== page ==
The question of whether businesses should be public-spirited is a great one for class discussion. Teachers and professors will want to bookmark Creative Capitalism. Thanks to Tyler Cowen for the pointer.

Here is Michael Kinsley’s introduction:

why not just pay out the money in dividends and let the shareholders do what they want with it? [Warren Buffett] pointed out that this would add a layer of taxation…Still, free-market purists would say that this is a faulty arrangement and that there is no reason the government should be promoting corporate philanthropy over individual philanthropy.

…“Tiered pricing” is a genteel name for price discrimination, which is ordinarily frowned upon. In theory it’s even impossible. And even in practice, there is leakage. (When you cross the border from Canada to the United States these days, the customs officials are looking for prescription drugs more than for recreational ones.) But giving poor countries a price break on software and pharmaceuticals can be good creative capitalism even as it solves a problem for capitalism of the traditional kind.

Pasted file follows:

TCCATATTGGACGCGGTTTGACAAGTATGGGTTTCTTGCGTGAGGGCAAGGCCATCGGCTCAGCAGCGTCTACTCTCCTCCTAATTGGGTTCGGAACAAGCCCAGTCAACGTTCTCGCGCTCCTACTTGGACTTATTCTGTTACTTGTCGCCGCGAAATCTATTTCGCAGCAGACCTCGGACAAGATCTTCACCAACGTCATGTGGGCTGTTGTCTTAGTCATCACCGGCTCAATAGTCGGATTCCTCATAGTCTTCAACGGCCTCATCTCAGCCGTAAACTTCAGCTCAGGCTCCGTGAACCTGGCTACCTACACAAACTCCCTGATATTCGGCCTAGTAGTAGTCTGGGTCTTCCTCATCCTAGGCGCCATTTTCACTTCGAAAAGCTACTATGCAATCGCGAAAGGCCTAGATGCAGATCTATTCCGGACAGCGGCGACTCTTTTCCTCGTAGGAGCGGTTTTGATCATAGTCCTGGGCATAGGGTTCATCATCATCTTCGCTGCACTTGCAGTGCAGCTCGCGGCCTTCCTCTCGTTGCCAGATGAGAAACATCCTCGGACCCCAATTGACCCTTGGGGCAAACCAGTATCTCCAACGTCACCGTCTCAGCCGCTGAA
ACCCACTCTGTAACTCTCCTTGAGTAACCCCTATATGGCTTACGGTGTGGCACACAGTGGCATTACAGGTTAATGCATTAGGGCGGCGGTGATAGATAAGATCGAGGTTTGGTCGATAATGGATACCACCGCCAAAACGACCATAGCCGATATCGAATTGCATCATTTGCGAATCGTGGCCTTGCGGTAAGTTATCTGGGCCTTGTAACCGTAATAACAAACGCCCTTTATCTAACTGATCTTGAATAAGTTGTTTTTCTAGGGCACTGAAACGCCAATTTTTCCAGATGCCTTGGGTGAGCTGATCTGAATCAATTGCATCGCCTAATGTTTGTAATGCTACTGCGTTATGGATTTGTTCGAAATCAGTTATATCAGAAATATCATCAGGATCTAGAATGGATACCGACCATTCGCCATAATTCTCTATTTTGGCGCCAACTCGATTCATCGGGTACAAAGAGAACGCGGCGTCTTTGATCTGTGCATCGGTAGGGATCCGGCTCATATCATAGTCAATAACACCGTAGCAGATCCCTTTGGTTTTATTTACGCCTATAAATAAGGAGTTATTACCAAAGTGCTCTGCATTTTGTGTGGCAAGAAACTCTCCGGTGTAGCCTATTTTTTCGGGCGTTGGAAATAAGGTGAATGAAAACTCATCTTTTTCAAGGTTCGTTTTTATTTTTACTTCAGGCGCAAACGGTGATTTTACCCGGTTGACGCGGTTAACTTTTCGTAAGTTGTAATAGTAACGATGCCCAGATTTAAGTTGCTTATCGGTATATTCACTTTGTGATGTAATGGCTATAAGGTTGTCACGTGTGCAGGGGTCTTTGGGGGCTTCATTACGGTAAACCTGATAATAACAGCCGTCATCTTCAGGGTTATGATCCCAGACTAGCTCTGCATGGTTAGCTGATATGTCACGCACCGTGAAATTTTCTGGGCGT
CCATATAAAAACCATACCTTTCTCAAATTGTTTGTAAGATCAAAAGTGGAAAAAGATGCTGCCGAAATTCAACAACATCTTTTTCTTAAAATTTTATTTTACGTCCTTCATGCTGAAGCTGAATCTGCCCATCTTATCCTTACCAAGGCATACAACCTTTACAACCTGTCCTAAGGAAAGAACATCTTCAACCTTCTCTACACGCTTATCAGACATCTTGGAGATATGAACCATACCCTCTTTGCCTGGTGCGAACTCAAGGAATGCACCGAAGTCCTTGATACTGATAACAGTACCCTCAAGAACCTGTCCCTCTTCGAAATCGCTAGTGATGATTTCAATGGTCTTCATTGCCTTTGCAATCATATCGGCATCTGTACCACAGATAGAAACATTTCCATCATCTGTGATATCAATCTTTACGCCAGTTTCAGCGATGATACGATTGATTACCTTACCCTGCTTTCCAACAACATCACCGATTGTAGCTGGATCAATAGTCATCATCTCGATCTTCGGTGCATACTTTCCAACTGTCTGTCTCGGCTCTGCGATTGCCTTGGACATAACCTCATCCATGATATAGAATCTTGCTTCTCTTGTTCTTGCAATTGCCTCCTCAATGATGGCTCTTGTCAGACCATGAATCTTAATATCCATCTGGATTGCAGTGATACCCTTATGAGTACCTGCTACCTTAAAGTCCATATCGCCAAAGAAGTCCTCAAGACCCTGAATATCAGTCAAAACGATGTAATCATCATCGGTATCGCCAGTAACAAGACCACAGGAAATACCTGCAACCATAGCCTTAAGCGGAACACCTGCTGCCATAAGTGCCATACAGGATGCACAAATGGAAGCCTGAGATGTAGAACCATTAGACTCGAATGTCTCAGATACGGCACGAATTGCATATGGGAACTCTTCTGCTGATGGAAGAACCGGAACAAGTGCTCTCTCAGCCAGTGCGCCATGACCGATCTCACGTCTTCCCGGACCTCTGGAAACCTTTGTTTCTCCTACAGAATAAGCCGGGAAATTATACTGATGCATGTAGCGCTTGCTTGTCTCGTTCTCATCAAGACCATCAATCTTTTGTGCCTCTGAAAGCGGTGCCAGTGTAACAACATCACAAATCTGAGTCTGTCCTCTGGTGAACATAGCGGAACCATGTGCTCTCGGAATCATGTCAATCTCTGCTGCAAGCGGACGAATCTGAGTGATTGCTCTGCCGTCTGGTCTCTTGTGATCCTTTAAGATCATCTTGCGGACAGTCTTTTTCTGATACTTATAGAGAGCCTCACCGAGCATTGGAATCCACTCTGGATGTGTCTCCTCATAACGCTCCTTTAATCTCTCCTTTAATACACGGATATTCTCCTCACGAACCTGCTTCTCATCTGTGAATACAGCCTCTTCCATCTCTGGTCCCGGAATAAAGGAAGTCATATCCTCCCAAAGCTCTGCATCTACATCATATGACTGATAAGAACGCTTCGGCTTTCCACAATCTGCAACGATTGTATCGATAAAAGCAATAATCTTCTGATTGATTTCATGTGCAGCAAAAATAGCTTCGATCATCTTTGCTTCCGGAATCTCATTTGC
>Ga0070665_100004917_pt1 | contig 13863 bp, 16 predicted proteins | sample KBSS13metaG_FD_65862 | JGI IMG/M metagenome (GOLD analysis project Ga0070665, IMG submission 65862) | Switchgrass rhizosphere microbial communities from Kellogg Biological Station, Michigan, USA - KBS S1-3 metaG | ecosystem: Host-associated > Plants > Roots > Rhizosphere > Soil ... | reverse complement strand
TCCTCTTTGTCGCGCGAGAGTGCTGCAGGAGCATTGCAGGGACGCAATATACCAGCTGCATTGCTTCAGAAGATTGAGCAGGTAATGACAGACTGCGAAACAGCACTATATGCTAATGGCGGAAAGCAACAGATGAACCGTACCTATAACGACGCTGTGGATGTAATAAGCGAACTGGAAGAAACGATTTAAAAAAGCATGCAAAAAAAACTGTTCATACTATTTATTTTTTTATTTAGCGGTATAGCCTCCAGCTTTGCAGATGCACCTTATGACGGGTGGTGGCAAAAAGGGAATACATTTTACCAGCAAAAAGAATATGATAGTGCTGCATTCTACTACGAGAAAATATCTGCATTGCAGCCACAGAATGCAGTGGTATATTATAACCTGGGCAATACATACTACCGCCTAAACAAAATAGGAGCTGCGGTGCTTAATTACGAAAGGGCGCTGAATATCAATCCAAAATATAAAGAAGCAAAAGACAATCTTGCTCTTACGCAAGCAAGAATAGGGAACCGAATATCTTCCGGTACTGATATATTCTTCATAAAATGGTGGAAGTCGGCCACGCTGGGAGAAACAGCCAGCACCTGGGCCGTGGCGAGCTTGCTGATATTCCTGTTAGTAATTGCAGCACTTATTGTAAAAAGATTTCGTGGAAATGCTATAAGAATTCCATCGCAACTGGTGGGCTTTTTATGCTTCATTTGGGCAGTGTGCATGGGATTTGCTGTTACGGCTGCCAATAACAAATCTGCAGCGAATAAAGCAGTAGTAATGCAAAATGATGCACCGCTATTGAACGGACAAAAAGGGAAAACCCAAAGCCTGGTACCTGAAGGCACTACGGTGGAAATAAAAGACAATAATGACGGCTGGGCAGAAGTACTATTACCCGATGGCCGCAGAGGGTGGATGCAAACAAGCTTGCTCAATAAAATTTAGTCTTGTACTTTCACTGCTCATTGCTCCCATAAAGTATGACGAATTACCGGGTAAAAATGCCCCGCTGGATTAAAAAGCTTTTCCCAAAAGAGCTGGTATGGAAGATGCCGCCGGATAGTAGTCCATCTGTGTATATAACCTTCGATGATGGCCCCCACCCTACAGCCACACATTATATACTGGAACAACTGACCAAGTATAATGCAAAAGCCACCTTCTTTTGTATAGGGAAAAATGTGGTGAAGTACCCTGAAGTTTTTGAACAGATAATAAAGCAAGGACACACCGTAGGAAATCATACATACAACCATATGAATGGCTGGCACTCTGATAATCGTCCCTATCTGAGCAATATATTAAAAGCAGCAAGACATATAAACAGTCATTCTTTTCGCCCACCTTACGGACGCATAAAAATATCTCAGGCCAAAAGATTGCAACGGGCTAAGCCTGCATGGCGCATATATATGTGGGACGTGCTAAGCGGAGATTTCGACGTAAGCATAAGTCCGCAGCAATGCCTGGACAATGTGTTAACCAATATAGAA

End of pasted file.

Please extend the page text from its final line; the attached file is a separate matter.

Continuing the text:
…the big question whether what is called “creative capitalism” is just charity in disguise. And whether the beneficiaries might prefer to take their charity straight.